Psychology is the study of mind and behaviour and aims to explain all aspects of experience, from the neural substrates of thought to biases in social behaviour. As a result, psychology tends to be eclectic, drawing on scientific knowledge and methods from other fields to help understand behaviour. The MSc in Psychological Research Methods provides an introduction to this fascinating field. The course will prepare you for a research career in psychology by helping you develop the theoretical understanding and practical and interpersonal skills required to carry out research, and opportunities to gain practical experience of psychological research through a month-long work-based placement and through your dissertation project. As a student on this course, you will become an integral part of the University's research community with a dedicated MSc office, a peer mentor and an academic supervisor to guide your development.
The primary aim of the course is to provide advanced training as a preparation for a research career in Psychology. The course develops the theoretical understanding and practical and interpersonal skills required for carrying out research. Postgraduates are an integral part of our research community. Students are based in a dedicated MSc office, or within an appropriate research group, and allocated a peer mentor. In addition, each student is associated with an academic supervisor in Psychology. Our aim is to support students making the complex transition towards being an independent research scientist.
A minimum of a second class honours degree (2.1 preferred) or equivalent in a relevant subject. Applicants without these formal qualifications but with significant appropriate/relevant work/life experience are encouraged to apply.
English language requirements
If English is not your first language, you must provide evidence of your proficiency such as a minimum IELTS score of 6.0 (5.5 in all bands).
If you don’t meet the required score you may be able to register for one of our pre-sessional English courses. To register you must hold a conditional offer for your course and have an IELTS score 0.5 or 1.0 below the required standard.
Our range of pre-sessional courses.
Modes of study
MSc: one year; Diploma: nine months
MSc: two years; Diploma:18 months
Course start date
Structure and content
The course consists of different modules designed to provide training in the fundamentals of Psychological Research Methods. We aim to be flexible in meeting personal training needs and students may select some alternative modules from other taught MSc courses at the discretion of the Course Coordinator.
This course includes the following modules:
- Psychological Research Methods I and II: These modules cover a wide range of techniques used in research and demonstrate these techniques in relation to topics in a range of areas, including social, cognitive, comparative and developmental work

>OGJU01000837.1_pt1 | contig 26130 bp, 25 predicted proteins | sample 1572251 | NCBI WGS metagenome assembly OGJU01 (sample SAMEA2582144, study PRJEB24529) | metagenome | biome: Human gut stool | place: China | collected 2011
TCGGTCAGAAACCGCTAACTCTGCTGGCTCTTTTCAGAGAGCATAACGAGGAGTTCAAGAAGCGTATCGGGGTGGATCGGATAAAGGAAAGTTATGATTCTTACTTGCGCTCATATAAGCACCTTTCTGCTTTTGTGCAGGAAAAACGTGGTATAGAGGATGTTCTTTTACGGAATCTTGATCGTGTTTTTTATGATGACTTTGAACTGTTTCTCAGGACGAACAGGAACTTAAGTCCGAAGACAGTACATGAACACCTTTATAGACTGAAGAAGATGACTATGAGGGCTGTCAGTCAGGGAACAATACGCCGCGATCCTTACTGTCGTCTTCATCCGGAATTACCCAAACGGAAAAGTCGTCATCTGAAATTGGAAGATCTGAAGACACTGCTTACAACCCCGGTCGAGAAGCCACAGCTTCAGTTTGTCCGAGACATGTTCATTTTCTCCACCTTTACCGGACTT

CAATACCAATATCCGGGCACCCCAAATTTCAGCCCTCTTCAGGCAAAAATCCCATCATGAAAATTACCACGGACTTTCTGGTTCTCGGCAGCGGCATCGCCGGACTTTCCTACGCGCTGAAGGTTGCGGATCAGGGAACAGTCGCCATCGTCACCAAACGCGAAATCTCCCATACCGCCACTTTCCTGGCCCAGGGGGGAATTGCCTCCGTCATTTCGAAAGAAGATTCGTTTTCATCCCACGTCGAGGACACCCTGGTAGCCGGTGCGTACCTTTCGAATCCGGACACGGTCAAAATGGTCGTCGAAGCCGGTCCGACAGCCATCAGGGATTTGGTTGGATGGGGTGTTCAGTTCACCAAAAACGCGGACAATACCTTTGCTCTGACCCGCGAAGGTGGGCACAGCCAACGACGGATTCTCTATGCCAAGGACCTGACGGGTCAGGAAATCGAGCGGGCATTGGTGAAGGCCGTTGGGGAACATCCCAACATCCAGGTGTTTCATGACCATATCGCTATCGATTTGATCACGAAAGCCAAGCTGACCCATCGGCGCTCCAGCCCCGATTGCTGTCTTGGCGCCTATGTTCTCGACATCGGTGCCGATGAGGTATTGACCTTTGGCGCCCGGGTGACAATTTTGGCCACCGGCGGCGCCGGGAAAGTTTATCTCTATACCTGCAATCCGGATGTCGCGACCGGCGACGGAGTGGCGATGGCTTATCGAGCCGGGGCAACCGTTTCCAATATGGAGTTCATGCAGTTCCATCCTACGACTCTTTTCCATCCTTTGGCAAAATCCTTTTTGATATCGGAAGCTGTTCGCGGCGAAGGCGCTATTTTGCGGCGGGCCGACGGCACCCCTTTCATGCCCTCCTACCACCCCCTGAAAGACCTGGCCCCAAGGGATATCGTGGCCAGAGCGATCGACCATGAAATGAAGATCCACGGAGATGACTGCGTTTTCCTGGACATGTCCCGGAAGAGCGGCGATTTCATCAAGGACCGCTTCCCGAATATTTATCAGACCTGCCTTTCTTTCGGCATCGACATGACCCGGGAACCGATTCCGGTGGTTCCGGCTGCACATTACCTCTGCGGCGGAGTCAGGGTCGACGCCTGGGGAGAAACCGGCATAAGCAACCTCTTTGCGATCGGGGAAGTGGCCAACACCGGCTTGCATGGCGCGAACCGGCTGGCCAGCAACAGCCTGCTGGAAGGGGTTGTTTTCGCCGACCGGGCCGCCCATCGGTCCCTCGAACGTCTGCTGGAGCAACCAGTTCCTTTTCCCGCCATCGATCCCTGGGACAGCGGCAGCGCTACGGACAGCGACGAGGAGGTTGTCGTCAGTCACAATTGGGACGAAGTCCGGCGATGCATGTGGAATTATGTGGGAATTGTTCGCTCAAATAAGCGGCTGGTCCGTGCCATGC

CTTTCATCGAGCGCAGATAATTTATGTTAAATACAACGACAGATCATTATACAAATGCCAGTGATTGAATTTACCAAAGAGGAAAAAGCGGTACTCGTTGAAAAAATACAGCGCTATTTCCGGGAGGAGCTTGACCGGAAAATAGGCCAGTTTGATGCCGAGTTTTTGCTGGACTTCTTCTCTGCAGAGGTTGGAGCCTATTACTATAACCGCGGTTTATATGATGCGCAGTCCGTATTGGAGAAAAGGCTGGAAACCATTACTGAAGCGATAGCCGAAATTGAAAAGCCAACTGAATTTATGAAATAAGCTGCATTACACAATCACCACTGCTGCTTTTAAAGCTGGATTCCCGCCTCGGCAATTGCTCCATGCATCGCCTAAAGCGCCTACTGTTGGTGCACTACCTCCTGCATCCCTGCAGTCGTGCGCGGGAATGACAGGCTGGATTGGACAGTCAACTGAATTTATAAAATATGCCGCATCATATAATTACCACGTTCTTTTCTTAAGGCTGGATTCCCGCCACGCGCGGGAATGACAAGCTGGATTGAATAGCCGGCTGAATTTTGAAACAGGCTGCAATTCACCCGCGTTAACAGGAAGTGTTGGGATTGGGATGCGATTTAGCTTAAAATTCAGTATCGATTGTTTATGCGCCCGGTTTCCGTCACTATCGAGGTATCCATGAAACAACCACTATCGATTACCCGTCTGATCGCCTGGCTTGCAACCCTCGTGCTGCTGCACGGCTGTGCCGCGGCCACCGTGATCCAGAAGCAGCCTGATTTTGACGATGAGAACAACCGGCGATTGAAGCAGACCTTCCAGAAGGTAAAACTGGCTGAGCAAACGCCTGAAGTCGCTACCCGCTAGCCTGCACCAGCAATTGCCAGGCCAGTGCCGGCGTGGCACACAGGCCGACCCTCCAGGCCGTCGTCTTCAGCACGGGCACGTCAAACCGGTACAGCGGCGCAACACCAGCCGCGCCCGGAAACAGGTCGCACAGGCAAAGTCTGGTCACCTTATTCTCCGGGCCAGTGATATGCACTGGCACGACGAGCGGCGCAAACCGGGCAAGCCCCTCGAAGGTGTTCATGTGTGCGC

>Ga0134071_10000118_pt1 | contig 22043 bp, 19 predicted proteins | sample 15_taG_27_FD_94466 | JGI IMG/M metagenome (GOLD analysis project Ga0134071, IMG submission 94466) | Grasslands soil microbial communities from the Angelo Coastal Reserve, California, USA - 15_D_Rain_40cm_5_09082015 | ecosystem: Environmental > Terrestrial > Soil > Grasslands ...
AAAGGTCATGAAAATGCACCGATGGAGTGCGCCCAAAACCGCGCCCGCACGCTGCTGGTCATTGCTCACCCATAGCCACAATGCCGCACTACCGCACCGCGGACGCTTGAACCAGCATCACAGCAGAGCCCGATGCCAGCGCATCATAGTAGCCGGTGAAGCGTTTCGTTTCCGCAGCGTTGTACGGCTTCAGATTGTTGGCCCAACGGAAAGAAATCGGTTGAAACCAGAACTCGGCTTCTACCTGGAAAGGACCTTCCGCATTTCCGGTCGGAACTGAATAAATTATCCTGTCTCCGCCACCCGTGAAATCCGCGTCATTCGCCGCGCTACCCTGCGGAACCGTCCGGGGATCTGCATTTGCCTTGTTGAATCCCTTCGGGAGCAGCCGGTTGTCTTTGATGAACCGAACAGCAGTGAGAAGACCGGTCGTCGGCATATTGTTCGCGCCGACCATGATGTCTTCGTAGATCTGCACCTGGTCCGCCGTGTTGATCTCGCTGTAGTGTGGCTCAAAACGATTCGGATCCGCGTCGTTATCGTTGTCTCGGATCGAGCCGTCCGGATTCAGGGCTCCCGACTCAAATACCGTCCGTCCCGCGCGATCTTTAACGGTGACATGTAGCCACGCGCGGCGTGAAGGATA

- Research Methods in Cognition and Neuropsychology: A series of seminars and practical classes covering the range of methods that are used to study issues in cognition, including computer-based modelling, neuropsychological methods for brain-injured patients and neuroimaging
- Advanced Statistics: The teaching is aimed at introducing the packages available to psychologists, at advanced methods such as multivariate statistics and at the rationale of using statistical methods
- Qualitative Research Methods: This module provides a broad but solid grounding in qualitative research methodology
- Key Skills for Psychology Researchers:This module focuses on the research process, including ethical conduct and disseminating research to both academic peers and non-specialist audiences.
- Research Placement: This month-long placement is carried out in January/February, allowing students to broaden their practical research experience. The placement may be external to the department and can be in a non-academic research environment.
The different modules emphasise different types of skills, from explicit hands-on demonstrations of tools, to discussion of different approaches to research. All our postgraduates are also expected to attend regular research seminars and relevant research group meetings.
Students are also encouraged to attend ‘Scottish Postgraduates in Psychology Research Training’ events in participating universities across Scotland.
Finally, for those who go onto the MSc:
- Research dissertation: Approximately half of your time is devoted to a research project, leading to a 12,000-word dissertation.
Delivery and assessment
Teaching is delivered using a variety of methods including tutorials, demonstrations and practical classes, but the majority is seminar-based. Students are typically taught in small groups in specialist classes, with first-year PhD students or other postgraduate students (for example, in modules from other MSc courses).
The individual module components provide 60 percent of the MSc grade, with the research dissertation contributing the remaining 40 percent.
You should expect to pay fees for every year you are in attendance and be aware fees are subject to revision and may increase annually. Students on programmes of study of more than one year should take this into account when applying.
There are typically five £1,000 bursaries to contribute towards fees or maintenance costs for students beginning a taught MSc course. All students, including international students, formally accepted onto the MSc course are eligible to apply for these awards. Awards will be decided on both previous experience and academic record but preference will be given to applicants intending to stay at Stirling to pursue a PhD following the MSc course.
Information on other possible sources of funding